Mark Twain’s Pudd’nhead Wilson: Race, Conflict and Culture
This collection seeks to place Pudd’nhead Wilson—a neglected, textually fragmented work of Mark Twain’s—in the context of contemporary critical approaches to literary studies. The editors’ introduction argues the virtues of using Pudd’nhead Wilson as a teaching text, a case study in many of the issues presently occupying literary criticism: issues of history and the uses of history, of canon formation, of textual problematics, and finally of race, class, and gender.
In a variety of ways the essays build arguments out of, not in spite of, the anomalies, inconsistencies, and dead ends in the text itself. Such wrinkles and gaps, the authors find, are the symptoms of an inconclusive, even evasive, but culturally illuminating struggle to confront and resolve difficult questions bearing on race and sex. Such fresh, intellectually enriching perspectives on the novel arise directly from the broad-based interdisciplinary foundations provided by the participating scholars. Drawing on a wide variety of critical methodologies, the essays place the novel in ways that illuminate the world in which it was produced and that further promise to stimulate further study.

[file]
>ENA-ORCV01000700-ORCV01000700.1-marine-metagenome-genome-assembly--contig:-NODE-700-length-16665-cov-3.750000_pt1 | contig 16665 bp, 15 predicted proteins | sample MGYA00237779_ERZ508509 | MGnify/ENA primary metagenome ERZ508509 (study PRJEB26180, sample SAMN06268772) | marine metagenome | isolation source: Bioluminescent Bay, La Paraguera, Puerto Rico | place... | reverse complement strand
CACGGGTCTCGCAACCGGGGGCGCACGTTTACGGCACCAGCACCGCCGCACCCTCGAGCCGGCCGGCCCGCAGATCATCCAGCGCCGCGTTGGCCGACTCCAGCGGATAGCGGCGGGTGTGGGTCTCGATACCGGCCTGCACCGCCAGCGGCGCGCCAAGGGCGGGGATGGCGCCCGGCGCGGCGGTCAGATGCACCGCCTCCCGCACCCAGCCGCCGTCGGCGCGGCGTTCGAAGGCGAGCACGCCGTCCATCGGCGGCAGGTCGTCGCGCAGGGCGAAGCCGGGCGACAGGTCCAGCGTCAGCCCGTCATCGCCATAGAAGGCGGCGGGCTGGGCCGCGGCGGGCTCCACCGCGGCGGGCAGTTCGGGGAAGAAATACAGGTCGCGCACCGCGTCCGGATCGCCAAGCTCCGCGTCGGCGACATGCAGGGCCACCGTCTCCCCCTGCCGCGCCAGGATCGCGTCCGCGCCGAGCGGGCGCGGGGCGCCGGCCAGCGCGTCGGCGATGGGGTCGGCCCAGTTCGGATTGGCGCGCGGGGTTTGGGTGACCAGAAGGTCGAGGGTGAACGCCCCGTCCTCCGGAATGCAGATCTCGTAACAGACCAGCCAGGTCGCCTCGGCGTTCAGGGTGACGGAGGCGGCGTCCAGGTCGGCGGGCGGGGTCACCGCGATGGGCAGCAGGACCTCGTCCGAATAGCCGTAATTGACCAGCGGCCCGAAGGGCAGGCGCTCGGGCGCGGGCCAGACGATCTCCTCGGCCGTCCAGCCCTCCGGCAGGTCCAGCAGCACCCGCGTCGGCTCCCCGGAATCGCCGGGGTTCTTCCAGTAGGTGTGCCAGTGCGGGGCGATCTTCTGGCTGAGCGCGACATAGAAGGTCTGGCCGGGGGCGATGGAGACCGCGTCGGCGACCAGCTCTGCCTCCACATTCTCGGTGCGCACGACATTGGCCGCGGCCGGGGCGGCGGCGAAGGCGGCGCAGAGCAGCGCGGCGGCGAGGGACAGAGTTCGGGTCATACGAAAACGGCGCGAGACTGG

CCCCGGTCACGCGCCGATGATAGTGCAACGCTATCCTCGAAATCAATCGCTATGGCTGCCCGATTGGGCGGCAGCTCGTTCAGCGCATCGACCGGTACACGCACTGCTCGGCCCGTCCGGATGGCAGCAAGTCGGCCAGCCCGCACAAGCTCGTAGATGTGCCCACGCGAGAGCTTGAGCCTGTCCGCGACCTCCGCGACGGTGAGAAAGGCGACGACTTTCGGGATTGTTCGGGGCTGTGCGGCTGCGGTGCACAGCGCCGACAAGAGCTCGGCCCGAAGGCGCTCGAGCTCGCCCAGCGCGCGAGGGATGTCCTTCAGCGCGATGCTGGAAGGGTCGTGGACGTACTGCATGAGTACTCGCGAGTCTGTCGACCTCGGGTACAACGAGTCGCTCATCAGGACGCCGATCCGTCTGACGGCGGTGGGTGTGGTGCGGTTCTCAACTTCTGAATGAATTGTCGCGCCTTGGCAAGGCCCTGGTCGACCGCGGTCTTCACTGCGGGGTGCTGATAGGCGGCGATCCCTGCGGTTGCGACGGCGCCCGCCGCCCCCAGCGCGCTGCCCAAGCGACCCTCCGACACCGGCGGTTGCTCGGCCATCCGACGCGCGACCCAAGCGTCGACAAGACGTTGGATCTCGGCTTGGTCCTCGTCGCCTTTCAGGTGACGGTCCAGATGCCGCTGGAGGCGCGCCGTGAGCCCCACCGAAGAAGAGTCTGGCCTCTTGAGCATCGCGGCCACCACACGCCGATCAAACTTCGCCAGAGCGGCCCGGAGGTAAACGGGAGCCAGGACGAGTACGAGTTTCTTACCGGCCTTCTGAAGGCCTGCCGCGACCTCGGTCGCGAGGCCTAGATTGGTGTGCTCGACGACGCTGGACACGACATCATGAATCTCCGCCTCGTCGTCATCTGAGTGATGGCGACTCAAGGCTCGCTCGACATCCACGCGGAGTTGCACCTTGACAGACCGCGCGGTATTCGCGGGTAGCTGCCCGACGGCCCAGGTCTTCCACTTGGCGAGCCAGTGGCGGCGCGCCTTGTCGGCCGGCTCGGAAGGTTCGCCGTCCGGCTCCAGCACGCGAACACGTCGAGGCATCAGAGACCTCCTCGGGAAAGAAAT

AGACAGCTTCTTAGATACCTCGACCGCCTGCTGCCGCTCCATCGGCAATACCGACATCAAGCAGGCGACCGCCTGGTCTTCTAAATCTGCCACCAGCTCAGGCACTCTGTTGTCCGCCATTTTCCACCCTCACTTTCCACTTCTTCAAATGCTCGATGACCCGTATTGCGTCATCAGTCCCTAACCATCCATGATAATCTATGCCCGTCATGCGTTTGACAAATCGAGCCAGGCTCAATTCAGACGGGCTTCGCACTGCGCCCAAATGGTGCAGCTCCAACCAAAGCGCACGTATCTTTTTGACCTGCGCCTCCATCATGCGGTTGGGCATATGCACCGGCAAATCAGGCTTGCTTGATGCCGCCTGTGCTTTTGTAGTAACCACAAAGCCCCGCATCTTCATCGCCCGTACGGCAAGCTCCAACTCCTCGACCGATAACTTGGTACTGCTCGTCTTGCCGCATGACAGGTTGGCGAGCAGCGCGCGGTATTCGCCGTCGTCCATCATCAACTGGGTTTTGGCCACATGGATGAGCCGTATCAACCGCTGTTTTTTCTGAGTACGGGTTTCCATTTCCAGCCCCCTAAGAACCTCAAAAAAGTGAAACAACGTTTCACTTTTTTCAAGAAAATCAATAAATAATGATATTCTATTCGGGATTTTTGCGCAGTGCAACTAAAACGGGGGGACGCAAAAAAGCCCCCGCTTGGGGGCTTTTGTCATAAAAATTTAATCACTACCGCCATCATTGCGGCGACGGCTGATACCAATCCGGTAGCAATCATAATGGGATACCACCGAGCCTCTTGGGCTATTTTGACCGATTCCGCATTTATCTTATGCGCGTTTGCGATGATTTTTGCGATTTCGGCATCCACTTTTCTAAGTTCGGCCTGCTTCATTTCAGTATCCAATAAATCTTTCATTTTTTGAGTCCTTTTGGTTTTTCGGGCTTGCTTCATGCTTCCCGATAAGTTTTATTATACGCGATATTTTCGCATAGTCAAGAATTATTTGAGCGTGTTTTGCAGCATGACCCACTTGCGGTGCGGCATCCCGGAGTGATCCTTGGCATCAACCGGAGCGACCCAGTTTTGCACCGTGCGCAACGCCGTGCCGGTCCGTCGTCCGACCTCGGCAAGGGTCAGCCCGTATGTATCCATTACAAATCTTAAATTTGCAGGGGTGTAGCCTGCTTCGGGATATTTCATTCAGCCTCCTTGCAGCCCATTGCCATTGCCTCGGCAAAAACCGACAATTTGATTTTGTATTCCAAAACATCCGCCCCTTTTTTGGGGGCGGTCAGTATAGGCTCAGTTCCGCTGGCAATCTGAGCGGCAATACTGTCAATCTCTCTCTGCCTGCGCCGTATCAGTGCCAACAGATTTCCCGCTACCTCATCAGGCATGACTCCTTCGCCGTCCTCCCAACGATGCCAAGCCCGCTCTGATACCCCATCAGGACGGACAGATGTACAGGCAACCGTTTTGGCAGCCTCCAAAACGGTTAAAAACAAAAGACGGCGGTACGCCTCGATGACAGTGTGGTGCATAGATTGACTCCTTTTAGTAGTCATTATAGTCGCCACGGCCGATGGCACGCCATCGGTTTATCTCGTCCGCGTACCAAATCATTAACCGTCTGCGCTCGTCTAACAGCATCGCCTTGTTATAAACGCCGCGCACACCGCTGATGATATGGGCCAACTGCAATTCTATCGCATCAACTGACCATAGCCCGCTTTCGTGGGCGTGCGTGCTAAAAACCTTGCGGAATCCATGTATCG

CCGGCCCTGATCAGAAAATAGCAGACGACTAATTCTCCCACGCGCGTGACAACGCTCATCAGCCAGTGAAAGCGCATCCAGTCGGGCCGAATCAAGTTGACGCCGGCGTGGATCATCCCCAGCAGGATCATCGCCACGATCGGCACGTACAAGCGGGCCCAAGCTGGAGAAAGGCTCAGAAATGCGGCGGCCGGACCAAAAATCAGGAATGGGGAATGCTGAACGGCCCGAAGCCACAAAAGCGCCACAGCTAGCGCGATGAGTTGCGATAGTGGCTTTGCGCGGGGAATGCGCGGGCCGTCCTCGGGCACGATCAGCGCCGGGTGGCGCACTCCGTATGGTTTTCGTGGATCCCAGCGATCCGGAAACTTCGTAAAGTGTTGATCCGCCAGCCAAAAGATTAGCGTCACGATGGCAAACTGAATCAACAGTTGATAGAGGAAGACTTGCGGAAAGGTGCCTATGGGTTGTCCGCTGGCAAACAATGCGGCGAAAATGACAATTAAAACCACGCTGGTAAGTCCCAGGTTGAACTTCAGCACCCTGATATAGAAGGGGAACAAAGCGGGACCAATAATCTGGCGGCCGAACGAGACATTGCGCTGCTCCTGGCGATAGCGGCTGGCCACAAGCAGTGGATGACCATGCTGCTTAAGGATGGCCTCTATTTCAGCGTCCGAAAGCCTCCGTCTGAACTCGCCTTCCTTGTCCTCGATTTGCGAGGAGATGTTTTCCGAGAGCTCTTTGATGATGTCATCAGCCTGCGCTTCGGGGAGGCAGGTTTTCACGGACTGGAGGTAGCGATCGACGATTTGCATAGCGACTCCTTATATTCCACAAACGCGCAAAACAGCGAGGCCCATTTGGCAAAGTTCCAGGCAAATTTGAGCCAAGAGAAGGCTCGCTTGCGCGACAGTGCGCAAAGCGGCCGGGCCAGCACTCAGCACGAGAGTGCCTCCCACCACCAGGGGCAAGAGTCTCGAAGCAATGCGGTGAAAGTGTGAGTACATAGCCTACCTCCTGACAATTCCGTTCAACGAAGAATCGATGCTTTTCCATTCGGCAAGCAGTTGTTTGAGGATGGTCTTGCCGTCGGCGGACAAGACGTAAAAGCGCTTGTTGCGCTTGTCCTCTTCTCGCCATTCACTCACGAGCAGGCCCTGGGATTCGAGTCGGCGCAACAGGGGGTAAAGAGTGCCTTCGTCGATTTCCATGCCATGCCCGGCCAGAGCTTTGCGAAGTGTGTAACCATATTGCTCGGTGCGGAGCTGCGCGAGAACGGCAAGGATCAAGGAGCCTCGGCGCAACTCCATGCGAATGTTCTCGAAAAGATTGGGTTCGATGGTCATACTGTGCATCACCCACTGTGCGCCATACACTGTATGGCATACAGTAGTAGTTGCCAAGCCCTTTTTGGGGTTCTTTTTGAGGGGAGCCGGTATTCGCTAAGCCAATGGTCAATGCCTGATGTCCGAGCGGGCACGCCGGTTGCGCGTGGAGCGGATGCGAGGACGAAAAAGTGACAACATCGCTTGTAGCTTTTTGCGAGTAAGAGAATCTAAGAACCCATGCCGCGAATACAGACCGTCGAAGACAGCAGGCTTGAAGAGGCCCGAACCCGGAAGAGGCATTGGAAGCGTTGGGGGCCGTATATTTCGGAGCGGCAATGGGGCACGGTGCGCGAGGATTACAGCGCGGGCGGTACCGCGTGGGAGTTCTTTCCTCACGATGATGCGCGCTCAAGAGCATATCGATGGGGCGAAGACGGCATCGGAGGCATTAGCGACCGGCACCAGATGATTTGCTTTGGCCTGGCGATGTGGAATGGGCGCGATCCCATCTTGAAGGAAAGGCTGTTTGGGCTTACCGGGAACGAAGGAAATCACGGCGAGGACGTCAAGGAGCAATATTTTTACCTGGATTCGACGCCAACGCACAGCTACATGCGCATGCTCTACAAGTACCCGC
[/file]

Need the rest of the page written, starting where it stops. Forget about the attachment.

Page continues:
Contributors. Michael Cowan, James M. Cox, Susan Gillman, Myra Jehlen, Wilson Carey McWilliams, George E. Marcus, Carolyn Porter, Forrest Robinson, Michael Rogin, John Carlos Rowe, John Schaar, Eric Sundquist
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